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Robust Institutions

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  • Levy, David M

Abstract

I propose to show how to translate the economic analysis of institutions developed in the tradition of "worst case" political economy into the lingua franca of robust statistics. An institution will be defined as contingent upon a design theory and the difficulty we consider is the use of the institution by the designer. The technical bridge between institutional robustness and statistical robustness is the the possibility of exploratory data analysis [EDA] with respect to the design theory. In an institutional context with EDA comes the recognition that the model is not completely specified, that we do not fully understand the structure of world before studying it. In a statistical context with EDA comes a non-normal error distribution. The relationship between evolutionary institutions and robust institutions is discussed. A conjecture that "rule utilitarianism" can be thought of as "robust utilitarianism" is defended with the historical example of William Paley's discussion of the utility of murder. Copyright 2002 by Kluwer Academic Publishers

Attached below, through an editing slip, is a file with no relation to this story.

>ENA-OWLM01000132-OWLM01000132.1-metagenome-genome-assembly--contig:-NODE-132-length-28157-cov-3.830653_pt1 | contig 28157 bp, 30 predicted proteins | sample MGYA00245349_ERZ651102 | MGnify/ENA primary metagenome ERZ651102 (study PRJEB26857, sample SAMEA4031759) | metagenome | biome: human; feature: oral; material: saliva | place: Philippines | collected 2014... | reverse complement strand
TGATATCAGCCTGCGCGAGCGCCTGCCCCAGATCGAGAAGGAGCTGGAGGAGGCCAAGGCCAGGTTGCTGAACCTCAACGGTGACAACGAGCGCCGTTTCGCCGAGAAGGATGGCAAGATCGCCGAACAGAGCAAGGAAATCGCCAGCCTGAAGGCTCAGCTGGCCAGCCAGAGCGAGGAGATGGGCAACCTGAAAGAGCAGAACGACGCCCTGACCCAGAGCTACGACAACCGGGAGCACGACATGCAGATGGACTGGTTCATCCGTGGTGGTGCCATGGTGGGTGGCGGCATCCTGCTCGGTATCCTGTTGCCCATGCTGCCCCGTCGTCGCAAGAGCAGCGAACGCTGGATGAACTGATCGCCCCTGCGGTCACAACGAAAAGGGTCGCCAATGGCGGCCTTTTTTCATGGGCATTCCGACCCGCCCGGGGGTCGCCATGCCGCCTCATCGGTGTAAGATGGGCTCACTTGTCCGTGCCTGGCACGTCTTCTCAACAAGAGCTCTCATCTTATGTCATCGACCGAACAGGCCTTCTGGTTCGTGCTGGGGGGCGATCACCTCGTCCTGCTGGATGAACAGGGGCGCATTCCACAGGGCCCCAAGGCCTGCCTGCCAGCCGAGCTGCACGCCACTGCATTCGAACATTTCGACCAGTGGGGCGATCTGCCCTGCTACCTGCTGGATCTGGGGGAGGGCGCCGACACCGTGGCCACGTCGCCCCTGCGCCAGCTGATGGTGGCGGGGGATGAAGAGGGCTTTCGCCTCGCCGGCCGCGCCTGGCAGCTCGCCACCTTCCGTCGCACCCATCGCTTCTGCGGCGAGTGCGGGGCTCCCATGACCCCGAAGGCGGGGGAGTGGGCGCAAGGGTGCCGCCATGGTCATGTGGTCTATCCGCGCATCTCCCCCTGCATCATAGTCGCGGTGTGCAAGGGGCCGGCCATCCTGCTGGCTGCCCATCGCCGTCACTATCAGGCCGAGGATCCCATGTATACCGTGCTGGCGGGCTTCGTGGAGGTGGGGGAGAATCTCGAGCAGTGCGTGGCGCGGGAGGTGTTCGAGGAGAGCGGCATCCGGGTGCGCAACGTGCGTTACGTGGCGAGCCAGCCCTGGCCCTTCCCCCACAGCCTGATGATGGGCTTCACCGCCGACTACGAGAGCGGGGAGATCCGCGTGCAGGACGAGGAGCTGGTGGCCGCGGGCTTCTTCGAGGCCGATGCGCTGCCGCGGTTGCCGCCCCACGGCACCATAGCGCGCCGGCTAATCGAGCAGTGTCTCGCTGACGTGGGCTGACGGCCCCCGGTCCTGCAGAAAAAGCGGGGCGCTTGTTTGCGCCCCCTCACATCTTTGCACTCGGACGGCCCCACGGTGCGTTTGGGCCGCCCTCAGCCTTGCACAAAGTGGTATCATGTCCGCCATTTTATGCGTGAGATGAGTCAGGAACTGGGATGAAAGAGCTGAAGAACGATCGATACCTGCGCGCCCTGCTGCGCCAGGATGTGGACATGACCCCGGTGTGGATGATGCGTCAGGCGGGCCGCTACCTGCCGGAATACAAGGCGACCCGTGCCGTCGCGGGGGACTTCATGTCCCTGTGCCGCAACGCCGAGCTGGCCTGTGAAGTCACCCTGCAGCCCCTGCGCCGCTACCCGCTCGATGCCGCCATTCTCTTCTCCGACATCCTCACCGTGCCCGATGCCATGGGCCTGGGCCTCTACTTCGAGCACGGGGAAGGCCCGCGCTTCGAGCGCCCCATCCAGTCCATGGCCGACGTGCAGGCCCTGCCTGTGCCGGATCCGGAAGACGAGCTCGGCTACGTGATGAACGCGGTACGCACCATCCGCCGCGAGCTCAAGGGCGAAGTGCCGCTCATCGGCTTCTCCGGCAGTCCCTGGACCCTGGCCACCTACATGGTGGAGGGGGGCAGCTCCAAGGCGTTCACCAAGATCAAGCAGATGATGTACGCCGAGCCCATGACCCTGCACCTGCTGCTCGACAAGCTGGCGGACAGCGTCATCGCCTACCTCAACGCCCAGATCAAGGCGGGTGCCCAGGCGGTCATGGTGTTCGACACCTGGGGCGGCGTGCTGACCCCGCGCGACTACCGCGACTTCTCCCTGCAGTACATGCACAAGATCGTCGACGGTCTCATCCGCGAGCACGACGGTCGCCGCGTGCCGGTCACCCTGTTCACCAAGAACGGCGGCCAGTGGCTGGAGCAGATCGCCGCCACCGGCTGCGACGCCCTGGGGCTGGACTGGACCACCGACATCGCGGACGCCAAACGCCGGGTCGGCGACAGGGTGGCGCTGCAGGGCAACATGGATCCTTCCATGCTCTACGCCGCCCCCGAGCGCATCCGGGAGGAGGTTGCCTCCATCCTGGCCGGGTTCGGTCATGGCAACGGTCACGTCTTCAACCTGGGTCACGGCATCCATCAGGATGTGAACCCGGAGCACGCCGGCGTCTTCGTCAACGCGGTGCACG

Suggested Citation

  • Levy, David M, 2002. "Robust Institutions," The Review of Austrian Economics, Springer;Society for the Development of Austrian Economics, vol. 15(2-3), pages 131-142, June.
  • Handle: RePEc:kap:revaec:v:15:y:2002:i:2-3:p:131-42
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    Cited by:

    1. Christopher Coyne & Lotta Moberg, 2015. "The political economy of state-provided targeted benefits," The Review of Austrian Economics, Springer;Society for the Development of Austrian Economics, vol. 28(3), pages 337-356, September.
    2. Niclas Berggren, 2012. "Time for behavioral political economy? An analysis of articles in behavioral economics," The Review of Austrian Economics, Springer;Society for the Development of Austrian Economics, vol. 25(3), pages 199-221, September.
    3. Bitros, George C. & Karayiannis, Anastassios D., 2010. "Morality, institutions and the wealth of nations: Some lessons from ancient Greece," European Journal of Political Economy, Elsevier, vol. 26(1), pages 68-81, March.

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